It’s never too early or too late to start planning for your retirement. Get started by using these planning tips to help you feel more confident about life after work.
Planning for retirement can feel complex and overwhelming. How long will your savings have to last and what sort of lifestyle would you like to enjoy? There is a lot to consider so it can be hard to feel confident that you’ve got the right plans in place. We want to help keep things simple. So we’ve broken down some key steps you can take to help you prepare, one step at a time.
Step one: Think about when you want to retire
Do you have a retirement age in mind?
It will help to know when you’ll be entitled to claim your State Pension, as that forms part of most people’s retirement plans.
Be sure to check if the retirement age you have in mind is the one on your pension plans and update this if it is different. If you’re a Standard Life customer, we’ll get in touch with you as you approach your retirement date to make sure it’s still right for you. We’ll also give you some useful tips and help you better understand the steps you need to take as you approach retirement.
Your retirement date may seem like an unimportant detail, but the age you have on your plan can affect investment choices the nearer you get to it. And remember if you’ve moved jobs a few times you may have more than one pension to keep up to date.
Also bear in mind that the age at which you can access money from your pension plan is currently 55, but this is due to rise to 57 from 2028.
Being clear about your retirement age and then working out the size of the savings pot you’ll need before you’ll be comfortable leaving work behind can be really motivating.
Step two: Get to know your retirement options
Deciding how you plan to take your pension money is a key part of any retirement plan.
If you’re getting close to retirement, it’s time to start investigating how to make the best use of the savings in your pension pot. Will you take out your money in lump sums? Will you leave money invested during your retirement and take it flexibly as and when you need it (also known as drawdown)? If you do that, what will you invest in? Will you convert it into a guaranteed income for life (sometimes called an annuity)?
Check with your provider that your pension plan offers the options that you want. If they don’t, shop around and compare providers to find a deal that works for you. You may find you get more from your retirement income as a result.
Step three: Work out how much you might need in retirement
What sort of retirement lifestyle would you like to enjoy? Will your mortgage and other debts be paid off? Do you plan to travel and spend some of your hard-earned savings? How much money do you need to retire?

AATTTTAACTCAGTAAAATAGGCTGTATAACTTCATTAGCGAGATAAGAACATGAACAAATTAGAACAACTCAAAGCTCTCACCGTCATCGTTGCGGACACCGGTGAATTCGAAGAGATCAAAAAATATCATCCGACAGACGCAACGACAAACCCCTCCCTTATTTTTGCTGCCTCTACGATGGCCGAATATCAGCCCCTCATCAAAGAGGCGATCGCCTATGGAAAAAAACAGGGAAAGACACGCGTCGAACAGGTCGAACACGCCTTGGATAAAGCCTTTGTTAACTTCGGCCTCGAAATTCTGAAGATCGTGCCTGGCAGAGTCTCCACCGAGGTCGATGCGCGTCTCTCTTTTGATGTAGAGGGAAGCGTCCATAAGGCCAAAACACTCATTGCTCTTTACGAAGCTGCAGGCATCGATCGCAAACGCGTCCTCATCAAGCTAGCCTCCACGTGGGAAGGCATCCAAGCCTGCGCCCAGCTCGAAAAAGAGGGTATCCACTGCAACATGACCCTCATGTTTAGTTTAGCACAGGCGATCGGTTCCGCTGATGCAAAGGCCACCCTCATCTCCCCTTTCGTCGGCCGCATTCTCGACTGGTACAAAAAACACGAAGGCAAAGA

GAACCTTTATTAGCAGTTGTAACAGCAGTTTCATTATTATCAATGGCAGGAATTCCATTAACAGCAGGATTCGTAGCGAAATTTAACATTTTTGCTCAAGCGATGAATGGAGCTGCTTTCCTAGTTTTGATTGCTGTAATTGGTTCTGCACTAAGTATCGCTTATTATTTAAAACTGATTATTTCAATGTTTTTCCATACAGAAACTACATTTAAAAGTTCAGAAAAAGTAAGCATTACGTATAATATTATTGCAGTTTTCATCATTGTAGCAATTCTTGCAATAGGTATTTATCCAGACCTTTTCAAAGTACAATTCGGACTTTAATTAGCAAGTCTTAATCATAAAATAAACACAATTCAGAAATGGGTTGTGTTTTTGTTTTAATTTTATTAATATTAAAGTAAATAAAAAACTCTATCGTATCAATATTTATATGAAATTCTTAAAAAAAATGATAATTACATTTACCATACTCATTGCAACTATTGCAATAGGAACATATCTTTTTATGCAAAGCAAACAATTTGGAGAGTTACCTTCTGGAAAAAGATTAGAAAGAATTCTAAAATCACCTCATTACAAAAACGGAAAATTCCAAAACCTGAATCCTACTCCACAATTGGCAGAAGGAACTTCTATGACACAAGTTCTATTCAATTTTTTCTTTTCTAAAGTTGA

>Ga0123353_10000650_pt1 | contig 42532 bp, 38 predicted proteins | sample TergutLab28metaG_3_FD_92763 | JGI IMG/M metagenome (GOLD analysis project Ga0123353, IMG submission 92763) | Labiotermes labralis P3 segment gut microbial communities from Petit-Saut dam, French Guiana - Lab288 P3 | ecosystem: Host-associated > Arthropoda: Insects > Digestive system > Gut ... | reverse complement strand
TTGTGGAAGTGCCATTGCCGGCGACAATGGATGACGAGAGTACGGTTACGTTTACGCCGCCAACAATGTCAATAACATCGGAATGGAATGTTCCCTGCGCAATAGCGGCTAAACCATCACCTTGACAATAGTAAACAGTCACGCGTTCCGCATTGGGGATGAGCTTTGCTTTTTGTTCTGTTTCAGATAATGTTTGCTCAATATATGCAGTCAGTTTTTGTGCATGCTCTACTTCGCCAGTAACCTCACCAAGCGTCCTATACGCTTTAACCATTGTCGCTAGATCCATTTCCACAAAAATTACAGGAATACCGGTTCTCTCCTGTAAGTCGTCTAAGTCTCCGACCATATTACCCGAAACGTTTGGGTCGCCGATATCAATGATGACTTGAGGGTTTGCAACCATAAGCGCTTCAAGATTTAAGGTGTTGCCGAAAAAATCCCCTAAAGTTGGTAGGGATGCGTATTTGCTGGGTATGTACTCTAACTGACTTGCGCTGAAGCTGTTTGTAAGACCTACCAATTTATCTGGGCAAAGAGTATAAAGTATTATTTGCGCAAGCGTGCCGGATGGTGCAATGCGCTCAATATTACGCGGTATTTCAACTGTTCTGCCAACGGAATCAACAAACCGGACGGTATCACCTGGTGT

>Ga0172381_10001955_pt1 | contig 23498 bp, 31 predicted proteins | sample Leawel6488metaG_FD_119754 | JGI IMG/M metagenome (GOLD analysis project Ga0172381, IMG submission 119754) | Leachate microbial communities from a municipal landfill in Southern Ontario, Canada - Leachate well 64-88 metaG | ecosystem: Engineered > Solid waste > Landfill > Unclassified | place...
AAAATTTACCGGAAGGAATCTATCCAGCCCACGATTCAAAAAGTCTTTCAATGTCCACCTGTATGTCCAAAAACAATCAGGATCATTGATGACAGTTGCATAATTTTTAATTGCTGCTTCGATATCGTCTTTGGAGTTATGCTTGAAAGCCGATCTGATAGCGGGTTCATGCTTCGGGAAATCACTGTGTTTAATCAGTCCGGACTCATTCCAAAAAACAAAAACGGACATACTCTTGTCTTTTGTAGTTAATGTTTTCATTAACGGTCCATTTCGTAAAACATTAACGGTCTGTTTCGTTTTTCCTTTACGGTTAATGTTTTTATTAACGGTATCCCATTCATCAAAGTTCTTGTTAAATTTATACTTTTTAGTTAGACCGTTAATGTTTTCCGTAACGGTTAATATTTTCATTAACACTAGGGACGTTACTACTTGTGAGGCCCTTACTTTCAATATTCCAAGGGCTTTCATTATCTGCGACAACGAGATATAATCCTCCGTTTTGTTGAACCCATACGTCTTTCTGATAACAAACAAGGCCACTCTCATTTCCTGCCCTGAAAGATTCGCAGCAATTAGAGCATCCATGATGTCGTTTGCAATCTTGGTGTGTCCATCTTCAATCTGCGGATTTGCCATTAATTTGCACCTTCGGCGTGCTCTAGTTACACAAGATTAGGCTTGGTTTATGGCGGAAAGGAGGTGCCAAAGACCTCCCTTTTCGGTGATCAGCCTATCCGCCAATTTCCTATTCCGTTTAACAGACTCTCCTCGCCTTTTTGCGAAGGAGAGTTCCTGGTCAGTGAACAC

The answers to these and many other questions are very important when it comes to working out what you’ll need by way of an income every year. They’re also worth discussing with whoever you plan to spend your retirement with.
The Retirement Living Standards, published by the Pensions and Lifetime Savings Association, give a helpful starting point when retirement planning.
They’ll tell you how much you might need to fund a minimum, moderate or comfortable lifestyle – whether that’s as a couple or a single person.
Step four: Understand the bigger picture
When you have an idea of the kind of lifestyle you’d like and the income you’d need to pay for that, the next step is to see whether your savings can support this.
Starting with your pension pot, you will need an accurate picture of where you are right now. Most pension plans let you check online any time how much you’ve got and if your savings are on track. You can find out more about our online services on our website, or visit our support page for FAQs and ways to get in touch.
You can see how much any pension plans could be worth when you come to retire by putting some basic details into our pension calculator, which will also take into account what you might expect from the State Pension.
At most, the State Pension will give you just over £10,600 a year. This would mean you need roughly £13,000 more a year if you were aiming for the ‘moderate’ lifestyle outlined above. So this is where your personal and workplace pension plans and any other retirement income sources like ISAs or other investments come in.
And don’t forget to take into account other income options you might have from things like part-time work, rental income or other savings.
Step five: Track down lost pots
Could you have a ‘lost’ pension? If you had a previous job (or jobs) that came with a pension plan, then there could be a pot of pension money waiting for you. Tracking down and combining your pots could help give you a clearer picture of how much you currently have in pension savings.
Transferring other pension plans may not be right for everyone, you’ll need to consider all the facts and decide if it’s right for you. You could lose money by giving up any guarantees or benefits you might get from your other pension plans. There’s also no guarantee that you’ll get more as a result of transferring.
The information here is based on our understanding in September 2023 and shouldn’t be taken as financial advice.
The value of investments can go down as well as up and you may get back less than was paid in.